To uplift and inspire people recovering from homelessness, addiction and incarceration, Gupta founded Street Symphony in 2011 as a series of concert performances by world-class musicians. “One of our first venues was the Department of Mental Health,” he recalls. “After the second movement, the young violist I was performing with turned to the audience with tears in his eyes and said, 'I’ve loved playing for you because I can feel your hearts.’ He shared that his mother had grappled with schizophrenia, his father was a prison guard and whenever he played for his family, he felt more connected to them. That’s when I began to see him as a human being who was in deep need of this work himself.”
Gupta has learned firsthand that healing is a two-way street. “When I come to Skid Row, I’m the one who feels lifted,” he says. As a result, Street Symphony has morphed into a collection of workshops and conversations that also employs jazz, reggae, hip-hop and West African musicians and vocalists from the Skid Row community. “We might play 30 minutes of music and then ask the audience what images, thoughts or memories came up for them,” he explains.
In this community, art is neither entertainment nor a commodity, Gupta says. “It’s a lifeline; a way for people that have been devastated by poverty, addiction or trauma to add to their lives in a constructive way. We all have devastated places within ourselves that need healing and attention. Visiting Skid Row is a pilgrimage to the broken place within myself, and in that way, it’s a spiritual place; my temple where I go to worship.”
Creative Care for People with Dementia
Drawing from her theater background, Anne Basting, author of Creative Care, has developed an innovative approach to dementia and elder care. “Our current caregiving model envisions one person that’s empty and has lots of needs and the other person that’s full and pours themself into the other person, which leads to burnout,” she says. “Dementia and aging are experiences of increasing separation. People isolate themselves and learn not to trust their own expressive capacities, because their relatives and friends no longer know how to relate with them and often ignore their words.”
Basting’s Creative Care changes this depleting dynamic. “In improvisational theater, you observe everything that’s happen-ing on stage and try to figure out how you can add to the performance positively,” she explains. “Applying that idea to a care situation, you observe the person’s facial expressions, what they’re saying, how they’re behaving and then invite them into expression out of that moment with what we call a 'beautiful question’, one that has no right or wrong answers and draws on the person’s strengths.”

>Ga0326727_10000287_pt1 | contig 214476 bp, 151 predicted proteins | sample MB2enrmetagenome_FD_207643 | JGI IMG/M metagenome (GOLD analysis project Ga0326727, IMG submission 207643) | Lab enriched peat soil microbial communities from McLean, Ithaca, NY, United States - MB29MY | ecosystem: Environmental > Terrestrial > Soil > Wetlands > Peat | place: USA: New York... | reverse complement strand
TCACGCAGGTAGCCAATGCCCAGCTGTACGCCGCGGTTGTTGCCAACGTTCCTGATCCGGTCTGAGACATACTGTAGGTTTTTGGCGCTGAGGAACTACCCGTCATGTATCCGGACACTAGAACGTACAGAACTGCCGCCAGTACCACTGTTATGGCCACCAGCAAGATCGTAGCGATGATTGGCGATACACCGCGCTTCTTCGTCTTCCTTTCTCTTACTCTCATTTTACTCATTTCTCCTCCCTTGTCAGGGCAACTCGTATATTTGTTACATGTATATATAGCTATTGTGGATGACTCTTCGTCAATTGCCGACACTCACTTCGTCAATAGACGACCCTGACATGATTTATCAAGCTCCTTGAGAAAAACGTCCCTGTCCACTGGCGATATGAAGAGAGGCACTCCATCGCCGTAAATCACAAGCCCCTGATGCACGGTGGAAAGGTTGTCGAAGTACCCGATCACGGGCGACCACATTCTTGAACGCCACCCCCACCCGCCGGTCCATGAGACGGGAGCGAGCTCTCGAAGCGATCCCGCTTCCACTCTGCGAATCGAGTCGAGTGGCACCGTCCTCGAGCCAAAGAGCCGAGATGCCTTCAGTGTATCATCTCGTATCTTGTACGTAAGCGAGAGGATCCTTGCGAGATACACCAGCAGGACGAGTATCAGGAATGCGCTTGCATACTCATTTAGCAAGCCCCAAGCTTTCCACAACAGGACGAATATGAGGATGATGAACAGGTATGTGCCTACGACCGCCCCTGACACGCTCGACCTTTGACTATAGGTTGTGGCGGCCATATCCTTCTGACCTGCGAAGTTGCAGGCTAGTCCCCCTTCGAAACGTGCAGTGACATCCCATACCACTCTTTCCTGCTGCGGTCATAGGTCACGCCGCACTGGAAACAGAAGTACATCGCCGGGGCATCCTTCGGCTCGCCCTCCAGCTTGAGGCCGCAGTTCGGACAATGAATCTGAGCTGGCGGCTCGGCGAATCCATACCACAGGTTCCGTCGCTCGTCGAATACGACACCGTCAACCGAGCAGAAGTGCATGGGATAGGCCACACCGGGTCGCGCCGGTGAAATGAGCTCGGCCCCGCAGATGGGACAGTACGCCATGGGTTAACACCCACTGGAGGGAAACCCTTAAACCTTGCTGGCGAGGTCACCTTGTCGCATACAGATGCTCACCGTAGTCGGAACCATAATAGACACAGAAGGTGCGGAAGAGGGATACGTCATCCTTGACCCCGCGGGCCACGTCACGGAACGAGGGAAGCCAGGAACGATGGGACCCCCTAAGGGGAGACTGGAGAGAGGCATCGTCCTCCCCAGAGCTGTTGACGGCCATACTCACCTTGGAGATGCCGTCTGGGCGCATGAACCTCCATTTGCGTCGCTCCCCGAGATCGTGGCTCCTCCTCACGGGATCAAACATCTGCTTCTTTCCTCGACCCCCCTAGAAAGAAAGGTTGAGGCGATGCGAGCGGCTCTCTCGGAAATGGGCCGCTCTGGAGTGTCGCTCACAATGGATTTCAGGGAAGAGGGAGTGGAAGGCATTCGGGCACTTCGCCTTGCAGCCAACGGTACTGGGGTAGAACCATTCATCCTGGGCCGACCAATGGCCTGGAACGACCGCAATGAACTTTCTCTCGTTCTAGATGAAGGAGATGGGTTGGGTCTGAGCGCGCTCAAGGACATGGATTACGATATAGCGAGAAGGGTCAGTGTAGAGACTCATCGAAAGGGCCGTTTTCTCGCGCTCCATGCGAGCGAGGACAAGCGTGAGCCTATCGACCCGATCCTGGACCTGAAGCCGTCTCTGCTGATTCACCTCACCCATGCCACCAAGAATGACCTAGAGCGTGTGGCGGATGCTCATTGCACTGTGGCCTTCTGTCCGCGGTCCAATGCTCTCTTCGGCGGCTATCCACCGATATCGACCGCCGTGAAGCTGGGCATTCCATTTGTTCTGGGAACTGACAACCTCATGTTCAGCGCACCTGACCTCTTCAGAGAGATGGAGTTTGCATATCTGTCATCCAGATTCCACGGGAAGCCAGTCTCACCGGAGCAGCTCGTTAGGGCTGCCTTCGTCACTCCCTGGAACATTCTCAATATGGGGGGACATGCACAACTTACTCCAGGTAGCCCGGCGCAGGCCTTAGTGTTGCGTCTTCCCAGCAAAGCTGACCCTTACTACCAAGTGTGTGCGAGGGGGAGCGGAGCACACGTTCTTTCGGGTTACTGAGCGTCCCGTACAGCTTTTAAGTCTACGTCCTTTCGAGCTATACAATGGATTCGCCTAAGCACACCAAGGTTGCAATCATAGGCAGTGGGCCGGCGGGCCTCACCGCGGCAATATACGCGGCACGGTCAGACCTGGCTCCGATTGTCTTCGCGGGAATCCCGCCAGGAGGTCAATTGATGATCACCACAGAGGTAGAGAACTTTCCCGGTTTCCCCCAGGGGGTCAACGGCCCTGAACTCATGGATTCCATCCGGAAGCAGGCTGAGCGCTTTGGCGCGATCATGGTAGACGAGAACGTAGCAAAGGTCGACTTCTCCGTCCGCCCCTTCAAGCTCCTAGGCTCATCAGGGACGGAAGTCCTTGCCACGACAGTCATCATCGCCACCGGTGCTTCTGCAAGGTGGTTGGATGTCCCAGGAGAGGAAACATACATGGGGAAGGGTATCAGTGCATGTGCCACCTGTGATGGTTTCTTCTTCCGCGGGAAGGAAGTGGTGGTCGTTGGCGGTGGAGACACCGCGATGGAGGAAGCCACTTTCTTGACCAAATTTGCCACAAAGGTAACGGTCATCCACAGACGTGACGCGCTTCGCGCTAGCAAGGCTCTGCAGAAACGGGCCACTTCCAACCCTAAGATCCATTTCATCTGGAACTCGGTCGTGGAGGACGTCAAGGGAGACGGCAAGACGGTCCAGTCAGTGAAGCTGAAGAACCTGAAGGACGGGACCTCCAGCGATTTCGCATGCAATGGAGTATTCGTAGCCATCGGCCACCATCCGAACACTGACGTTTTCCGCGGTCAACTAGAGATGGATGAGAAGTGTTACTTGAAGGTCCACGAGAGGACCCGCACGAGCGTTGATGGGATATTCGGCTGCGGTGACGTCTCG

A beautiful question might be, “If your feet could talk, what would they say?” This offers people with pain a poetic way to express it. “I invited a gentleman with dementia who had no language—no words left—to show me how water moves. His response was the most beautiful dance I’d ever experienced, performed in the kitchen of his duplex,” Basting recalls, adding that it’s important to acknowledge the person’s expression so they know they’ve been heard.
The final step in Creative Care is to accumulate these experiences over time and shape something larger and universally meaningful that can be shared with others—an artistic product. Basting founded the nonprofit TimeSlips to train artists and caregivers worldwide to do this visionary work. Their efforts have resulted in art exhibits, dance and theater productions, books and animations. “My dream is that meaning and beauty will be made every day in nursing homes, creating care settings so interesting that people want to visit them—a new kind of cultural center, integrating health and art,” she says.
Transforming a City with Public Art
More than 4,000 works of public art grace the city of Philadelphia, three-quarters of which are breathtaking murals that combine world-class paintings and images with provocative words and healing messages. Art permeates virtually every neighborhood on walls, billboards, sidewalks, rooftops, swimming pools and basketball courts, enriching people from all walks of life, even those that don’t have access to galleries and museums.
“Public art lifts our spirits, provides us with beauty and inspires us,” says Jane Golden, founder and executive director of Mural Arts Philadelphia (MAP). “It can be evocative, challenging and educational, as well, serving as a barometer of our time—a system of checks and balances and a mirror that we hold up to people and say that your life counts and you matter.”
In addition to sponsoring 75 to 100 new works every year, MAP’s $10 million budget funds programs related to criminal justice, art education, housing insecurity, behavioral health, community development and environmental justice.
According to Golden, the healing power of art is not just in the mural, but also in its collaborative creation. In addition to artists and educators, hundreds of people work on these projects, including individuals grappling with addiction or homelessness, veterans with PTSD and immigrants and refugees facing isolation and stigma. “The act of creating is a meditative and healing experience, and because you’re part of a larger effort, it connects you to your community,” Golden says. “People start to feel a sense of purpose and value. They start to believe in themselves again.”